International students tend to choose different programmes of study from local students, indicating either a degree of specialisation of countries in the programmes offered, or a lack of programmes in the countries of origin. It could also indicate better employment opportunities associated with specific fields of education.
OECD countries and mobility
Australia, France, Germany, the UK and the US each receive more than 6% of all foreign students worldwide.
International students from OECD countries mainly come from Canada, France, Germany, Japan, Korea, Turkey and the US and they make up 10% or more of the enrolments in tertiary education in Australia, Austria, Luxembourg, New Zealand, Switzerland and the UK.
They also account for more than 20% of enrolments in advanced research programmes in Australia, Austria, Canada, Denmark, Ireland, Luxembourg, New Zealand, Sweden, Switzerland, the UK and the US.
Since 2000, and up to 2010, the number of foreign tertiary students enrolled worldwide has increased by 99%, for an average annual growth rate of 7.1%. The number of foreign tertiary students enrolled in OECD countries has doubled since 2000, for an average annual increase growth rate of 7.2%.
Europe is the preferred destination for students studying outside their country, and has 41% of all international students. North America has 21% of all international students.
Nevertheless, the fastest growing regions of destination are Latin America and the Caribbean, Oceania and Asia, mirroring the internationalisation of universities in an increasing set of countries.
OECD and UNESCO Institute for Statistics data make it possible to examine longer-term trends in tertiary student mobility.
These data illustrate the dramatic growth in foreign enrolments over the past three decades, with the number of students enrolled outside their country of citizenship rising dramatically from 0.8 million worldwide in 1975 to 4.1 million in 2010 – an increase of more than five-fold.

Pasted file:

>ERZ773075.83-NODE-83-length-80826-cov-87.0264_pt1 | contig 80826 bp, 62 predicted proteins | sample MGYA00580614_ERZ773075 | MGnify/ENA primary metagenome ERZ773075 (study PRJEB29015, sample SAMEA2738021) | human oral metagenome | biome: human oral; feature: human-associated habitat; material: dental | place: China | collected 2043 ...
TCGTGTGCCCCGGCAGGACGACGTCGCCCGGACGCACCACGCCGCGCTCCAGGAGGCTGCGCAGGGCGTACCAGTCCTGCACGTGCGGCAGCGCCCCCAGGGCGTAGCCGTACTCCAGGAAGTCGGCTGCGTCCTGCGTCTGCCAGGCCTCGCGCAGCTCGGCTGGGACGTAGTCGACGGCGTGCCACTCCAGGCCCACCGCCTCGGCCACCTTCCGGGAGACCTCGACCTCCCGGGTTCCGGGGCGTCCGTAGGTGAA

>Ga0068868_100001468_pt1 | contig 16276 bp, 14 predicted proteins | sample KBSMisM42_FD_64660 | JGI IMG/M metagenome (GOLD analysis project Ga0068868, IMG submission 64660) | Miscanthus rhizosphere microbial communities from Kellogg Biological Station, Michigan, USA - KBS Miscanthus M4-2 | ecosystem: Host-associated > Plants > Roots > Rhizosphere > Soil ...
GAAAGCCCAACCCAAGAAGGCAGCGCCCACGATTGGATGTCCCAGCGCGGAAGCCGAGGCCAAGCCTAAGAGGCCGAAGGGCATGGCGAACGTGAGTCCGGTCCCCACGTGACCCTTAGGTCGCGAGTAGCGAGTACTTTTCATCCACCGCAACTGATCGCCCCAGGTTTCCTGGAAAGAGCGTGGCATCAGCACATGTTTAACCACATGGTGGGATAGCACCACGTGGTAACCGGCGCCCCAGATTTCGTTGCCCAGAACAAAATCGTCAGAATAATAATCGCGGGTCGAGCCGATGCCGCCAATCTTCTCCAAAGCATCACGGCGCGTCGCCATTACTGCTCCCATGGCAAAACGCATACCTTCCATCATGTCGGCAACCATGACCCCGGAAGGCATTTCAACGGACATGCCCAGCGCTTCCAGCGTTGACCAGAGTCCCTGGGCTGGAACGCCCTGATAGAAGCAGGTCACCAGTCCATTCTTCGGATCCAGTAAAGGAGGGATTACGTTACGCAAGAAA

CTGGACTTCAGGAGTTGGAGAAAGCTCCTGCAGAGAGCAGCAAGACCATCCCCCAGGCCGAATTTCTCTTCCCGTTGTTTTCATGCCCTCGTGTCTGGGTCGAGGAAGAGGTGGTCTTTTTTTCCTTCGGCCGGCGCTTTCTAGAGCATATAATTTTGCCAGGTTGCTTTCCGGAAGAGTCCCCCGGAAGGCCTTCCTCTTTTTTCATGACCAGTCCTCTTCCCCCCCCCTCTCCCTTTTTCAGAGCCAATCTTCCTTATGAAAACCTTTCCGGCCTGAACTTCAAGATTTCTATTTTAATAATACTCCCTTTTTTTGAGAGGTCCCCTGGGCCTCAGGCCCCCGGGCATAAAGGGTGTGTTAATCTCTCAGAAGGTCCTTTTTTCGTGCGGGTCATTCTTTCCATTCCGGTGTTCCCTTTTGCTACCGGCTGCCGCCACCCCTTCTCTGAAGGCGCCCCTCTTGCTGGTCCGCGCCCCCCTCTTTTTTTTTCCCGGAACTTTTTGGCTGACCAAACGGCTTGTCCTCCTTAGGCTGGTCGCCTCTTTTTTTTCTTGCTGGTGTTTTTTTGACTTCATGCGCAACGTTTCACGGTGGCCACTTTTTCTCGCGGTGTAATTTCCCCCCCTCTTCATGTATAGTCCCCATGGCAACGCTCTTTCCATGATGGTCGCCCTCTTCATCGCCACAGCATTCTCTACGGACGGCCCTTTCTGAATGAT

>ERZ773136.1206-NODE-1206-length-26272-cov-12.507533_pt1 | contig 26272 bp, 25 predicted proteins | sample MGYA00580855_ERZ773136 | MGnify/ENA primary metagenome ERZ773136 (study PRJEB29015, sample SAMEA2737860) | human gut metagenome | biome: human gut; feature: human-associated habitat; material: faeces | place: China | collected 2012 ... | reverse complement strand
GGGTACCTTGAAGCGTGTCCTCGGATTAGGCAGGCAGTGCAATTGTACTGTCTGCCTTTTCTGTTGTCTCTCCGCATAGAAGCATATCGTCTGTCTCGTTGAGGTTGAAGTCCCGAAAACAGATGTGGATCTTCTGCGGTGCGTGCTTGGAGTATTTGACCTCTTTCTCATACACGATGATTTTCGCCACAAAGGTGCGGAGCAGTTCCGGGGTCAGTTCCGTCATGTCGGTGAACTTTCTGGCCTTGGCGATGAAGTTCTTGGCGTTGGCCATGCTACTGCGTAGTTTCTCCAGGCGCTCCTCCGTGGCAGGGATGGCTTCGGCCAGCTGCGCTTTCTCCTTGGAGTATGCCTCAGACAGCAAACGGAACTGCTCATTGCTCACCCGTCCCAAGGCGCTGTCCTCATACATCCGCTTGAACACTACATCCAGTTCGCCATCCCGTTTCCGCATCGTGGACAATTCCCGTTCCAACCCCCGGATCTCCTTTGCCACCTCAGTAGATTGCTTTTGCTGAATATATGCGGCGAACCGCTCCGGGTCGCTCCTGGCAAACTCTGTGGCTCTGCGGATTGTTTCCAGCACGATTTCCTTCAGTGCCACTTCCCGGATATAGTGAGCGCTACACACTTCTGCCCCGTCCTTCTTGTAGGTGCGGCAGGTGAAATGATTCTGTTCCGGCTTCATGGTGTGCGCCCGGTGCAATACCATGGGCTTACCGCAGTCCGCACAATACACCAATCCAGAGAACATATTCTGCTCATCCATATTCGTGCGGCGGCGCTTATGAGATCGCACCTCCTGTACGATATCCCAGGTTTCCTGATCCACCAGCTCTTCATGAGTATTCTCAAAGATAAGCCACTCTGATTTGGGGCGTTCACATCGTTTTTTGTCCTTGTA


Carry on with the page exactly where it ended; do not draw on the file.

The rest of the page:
Growth in the internationalisation of tertiary education has accelerated during the past several decades, reflecting the globalisation of economies and societies, and also the expansion of tertiary systems and institutions throughout the world.
The rise in the number of students enrolled abroad since 1975 stems from various factors, from an interest in promoting academic, cultural, social and political ties between countries (especially as the European Union was taking shape), to a substantial increase in global access to tertiary education, and reduced transportation costs.
The internationalisation of labour markets for highly skilled individuals has also given people an incentive to gain international experience as part of their studies.
The increase in the number of foreign students can be compared to the increase in tertiary enrolment worldwide. According to UNESCO data, 177 million students participated in formal tertiary education around the world in 2010 – an increase of 77 million students (or 77%) since 2000.
Most of the new foreign tertiary students come from countries outside the OECD area, and are likely gradually to increase the proportion of foreign students in advanced research programmes in OECD and in G20 countries in the coming years.
In absolute terms, the number of foreign students enrolled in tertiary education has more than doubled since 2005 in Brazil, Chile, Estonia, Iceland, Indonesia, Ireland, Korea, Luxembourg, Saudi Arabia, the Slovak Republic and Spain.
In contrast, the number of foreign students enrolled in France, Germany, Mexico and New Zealand grew by less than 10%.